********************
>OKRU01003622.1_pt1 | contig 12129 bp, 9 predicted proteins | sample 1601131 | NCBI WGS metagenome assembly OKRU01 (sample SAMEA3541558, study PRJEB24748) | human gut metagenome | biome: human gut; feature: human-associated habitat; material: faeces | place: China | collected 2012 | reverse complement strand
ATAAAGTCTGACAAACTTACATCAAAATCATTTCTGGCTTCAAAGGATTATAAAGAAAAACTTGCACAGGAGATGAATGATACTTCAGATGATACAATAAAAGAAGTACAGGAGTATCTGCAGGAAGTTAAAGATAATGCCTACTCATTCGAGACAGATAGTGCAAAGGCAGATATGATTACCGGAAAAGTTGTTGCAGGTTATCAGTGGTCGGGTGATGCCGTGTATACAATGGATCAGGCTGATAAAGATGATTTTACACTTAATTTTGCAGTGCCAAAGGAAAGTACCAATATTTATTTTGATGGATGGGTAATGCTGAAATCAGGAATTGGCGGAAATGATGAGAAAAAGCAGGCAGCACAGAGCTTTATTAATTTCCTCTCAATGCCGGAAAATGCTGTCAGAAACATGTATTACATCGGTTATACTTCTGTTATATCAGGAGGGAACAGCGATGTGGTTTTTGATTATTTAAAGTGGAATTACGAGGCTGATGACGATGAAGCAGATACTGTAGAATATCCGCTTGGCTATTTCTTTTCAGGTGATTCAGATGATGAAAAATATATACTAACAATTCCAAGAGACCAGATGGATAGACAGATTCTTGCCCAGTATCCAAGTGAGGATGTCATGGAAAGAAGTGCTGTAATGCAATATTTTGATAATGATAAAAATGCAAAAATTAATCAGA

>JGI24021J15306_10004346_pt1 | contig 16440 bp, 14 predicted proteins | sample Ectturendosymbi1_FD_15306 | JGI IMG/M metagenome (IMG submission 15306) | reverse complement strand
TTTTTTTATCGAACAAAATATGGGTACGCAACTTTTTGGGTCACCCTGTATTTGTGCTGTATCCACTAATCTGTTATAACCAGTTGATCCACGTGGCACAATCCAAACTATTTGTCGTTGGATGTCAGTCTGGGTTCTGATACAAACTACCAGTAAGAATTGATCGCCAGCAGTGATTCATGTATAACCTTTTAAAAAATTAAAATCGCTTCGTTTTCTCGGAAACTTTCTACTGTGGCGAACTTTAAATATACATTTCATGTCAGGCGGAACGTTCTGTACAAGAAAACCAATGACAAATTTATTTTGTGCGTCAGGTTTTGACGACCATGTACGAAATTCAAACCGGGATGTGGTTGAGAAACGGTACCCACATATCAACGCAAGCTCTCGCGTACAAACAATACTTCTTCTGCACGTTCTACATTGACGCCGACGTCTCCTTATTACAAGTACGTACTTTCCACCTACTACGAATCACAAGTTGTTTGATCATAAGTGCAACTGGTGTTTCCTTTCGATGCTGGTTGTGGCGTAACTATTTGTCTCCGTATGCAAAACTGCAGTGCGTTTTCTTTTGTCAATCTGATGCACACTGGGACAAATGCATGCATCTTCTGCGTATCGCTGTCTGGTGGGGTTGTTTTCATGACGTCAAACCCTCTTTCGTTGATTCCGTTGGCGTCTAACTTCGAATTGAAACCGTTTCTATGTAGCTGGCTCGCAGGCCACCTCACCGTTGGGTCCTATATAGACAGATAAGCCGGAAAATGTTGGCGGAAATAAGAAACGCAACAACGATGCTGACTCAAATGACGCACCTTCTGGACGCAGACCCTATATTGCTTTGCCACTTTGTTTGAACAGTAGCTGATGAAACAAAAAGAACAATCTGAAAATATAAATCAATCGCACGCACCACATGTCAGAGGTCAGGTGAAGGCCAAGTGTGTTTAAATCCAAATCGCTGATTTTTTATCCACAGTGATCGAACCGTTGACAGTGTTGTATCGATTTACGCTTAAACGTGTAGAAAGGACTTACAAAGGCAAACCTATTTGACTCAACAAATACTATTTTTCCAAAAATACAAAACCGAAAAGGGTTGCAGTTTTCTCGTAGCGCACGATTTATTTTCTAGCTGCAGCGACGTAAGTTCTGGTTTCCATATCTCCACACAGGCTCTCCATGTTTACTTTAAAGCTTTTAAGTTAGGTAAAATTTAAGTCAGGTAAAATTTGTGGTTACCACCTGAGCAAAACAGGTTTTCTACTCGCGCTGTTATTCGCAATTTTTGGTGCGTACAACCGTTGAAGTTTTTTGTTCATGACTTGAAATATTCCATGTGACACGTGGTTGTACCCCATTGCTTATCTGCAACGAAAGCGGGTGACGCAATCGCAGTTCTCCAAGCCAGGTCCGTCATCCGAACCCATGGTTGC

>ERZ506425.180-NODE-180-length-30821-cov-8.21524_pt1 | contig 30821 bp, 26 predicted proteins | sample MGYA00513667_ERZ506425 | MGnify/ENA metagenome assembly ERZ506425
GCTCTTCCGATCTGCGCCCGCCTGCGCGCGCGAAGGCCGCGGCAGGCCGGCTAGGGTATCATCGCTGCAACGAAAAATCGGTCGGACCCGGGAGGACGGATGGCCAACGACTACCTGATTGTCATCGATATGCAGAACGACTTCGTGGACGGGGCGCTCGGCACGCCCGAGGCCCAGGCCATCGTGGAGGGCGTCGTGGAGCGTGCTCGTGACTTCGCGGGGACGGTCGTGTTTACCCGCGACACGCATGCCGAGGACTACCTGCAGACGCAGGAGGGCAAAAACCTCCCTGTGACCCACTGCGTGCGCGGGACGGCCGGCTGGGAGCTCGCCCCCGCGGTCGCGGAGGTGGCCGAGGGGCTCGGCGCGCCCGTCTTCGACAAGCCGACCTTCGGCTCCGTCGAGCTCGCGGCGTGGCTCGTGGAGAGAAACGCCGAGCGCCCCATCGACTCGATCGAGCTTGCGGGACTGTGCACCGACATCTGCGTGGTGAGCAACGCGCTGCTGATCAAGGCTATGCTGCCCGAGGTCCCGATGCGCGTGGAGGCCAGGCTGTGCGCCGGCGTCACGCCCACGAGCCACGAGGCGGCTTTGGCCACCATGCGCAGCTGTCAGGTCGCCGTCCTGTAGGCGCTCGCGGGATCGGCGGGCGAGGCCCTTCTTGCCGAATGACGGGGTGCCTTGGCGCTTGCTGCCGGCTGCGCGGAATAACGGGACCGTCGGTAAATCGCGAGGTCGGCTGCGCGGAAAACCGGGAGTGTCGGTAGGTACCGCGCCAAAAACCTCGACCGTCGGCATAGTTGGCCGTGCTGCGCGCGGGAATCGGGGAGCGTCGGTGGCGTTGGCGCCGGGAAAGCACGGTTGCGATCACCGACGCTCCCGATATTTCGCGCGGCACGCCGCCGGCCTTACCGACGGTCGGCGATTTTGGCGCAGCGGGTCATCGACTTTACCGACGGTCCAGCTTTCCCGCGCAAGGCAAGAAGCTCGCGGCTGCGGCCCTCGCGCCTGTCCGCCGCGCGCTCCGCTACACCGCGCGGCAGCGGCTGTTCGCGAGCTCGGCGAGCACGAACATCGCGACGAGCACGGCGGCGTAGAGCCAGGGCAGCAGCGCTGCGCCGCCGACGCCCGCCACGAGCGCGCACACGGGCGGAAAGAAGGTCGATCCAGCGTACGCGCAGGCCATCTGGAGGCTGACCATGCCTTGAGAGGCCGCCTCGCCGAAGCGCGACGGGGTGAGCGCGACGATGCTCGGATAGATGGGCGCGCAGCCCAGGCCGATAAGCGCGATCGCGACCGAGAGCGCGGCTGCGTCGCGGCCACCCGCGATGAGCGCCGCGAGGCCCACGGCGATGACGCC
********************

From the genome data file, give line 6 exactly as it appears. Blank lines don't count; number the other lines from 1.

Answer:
GCTCTTCCGATCTGCGCCCGCCTGCGCGCGCGAAGGCCGCGGCAGGCCGGCTAGGGTATCATCGCTGCAACGAAAAATCGGTCGGACCCGGGAGGACGGATGGCCAACGACTACCTGATTGTCATCGATATGCAGAACGACTTCGTGGACGGGGCGCTCGGCACGCCCGAGGCCCAGGCCATCGTGGAGGGCGTCGTGGAGCGTGCTCGTGACTTCGCGGGGACGGTCGTGTTTACCCGCGACACGCATGCCGAGGACTACCTGCAGACGCAGGAGGGCAAAAACCTCCCTGTGACCCACTGCGTGCGCGGGACGGCCGGCTGGGAGCTCGCCCCCGCGGTCGCGGAGGTGGCCGAGGGGCTCGGCGCGCCCGTCTTCGACAAGCCGACCTTCGGCTCCGTCGAGCTCGCGGCGTGGCTCGTGGAGAGAAACGCCGAGCGCCCCATCGACTCGATCGAGCTTGCGGGACTGTGCACCGACATCTGCGTGGTGAGCAACGCGCTGCTGATCAAGGCTATGCTGCCCGAGGTCCCGATGCGCGTGGAGGCCAGGCTGTGCGCCGGCGTCACGCCCACGAGCCACGAGGCGGCTTTGGCCACCATGCGCAGCTGTCAGGTCGCCGTCCTGTAGGCGCTCGCGGGATCGGCGGGCGAGGCCCTTCTTGCCGAATGACGGGGTGCCTTGGCGCTTGCTGCCGGCTGCGCGGAATAACGGGACCGTCGGTAAATCGCGAGGTCGGCTGCGCGGAAAACCGGGAGTGTCGGTAGGTACCGCGCCAAAAACCTCGACCGTCGGCATAGTTGGCCGTGCTGCGCGCGGGAATCGGGGAGCGTCGGTGGCGTTGGCGCCGGGAAAGCACGGTTGCGATCACCGACGCTCCCGATATTTCGCGCGGCACGCCGCCGGCCTTACCGACGGTCGGCGATTTTGGCGCAGCGGGTCATCGACTTTACCGACGGTCCAGCTTTCCCGCGCAAGGCAAGAAGCTCGCGGCTGCGGCCCTCGCGCCTGTCCGCCGCGCGCTCCGCTACACCGCGCGGCAGCGGCTGTTCGCGAGCTCGGCGAGCACGAACATCGCGACGAGCACGGCGGCGTAGAGCCAGGGCAGCAGCGCTGCGCCGCCGACGCCCGCCACGAGCGCGCACACGGGCGGAAAGAAGGTCGATCCAGCGTACGCGCAGGCCATCTGGAGGCTGACCATGCCTTGAGAGGCCGCCTCGCCGAAGCGCGACGGGGTGAGCGCGACGATGCTCGGATAGATGGGCGCGCAGCCCAGGCCGATAAGCGCGATCGCGACCGAGAGCGCGGCTGCGTCGCGGCCACCCGCGATGAGCGCCGCGAGGCCCACGGCGATGACGCC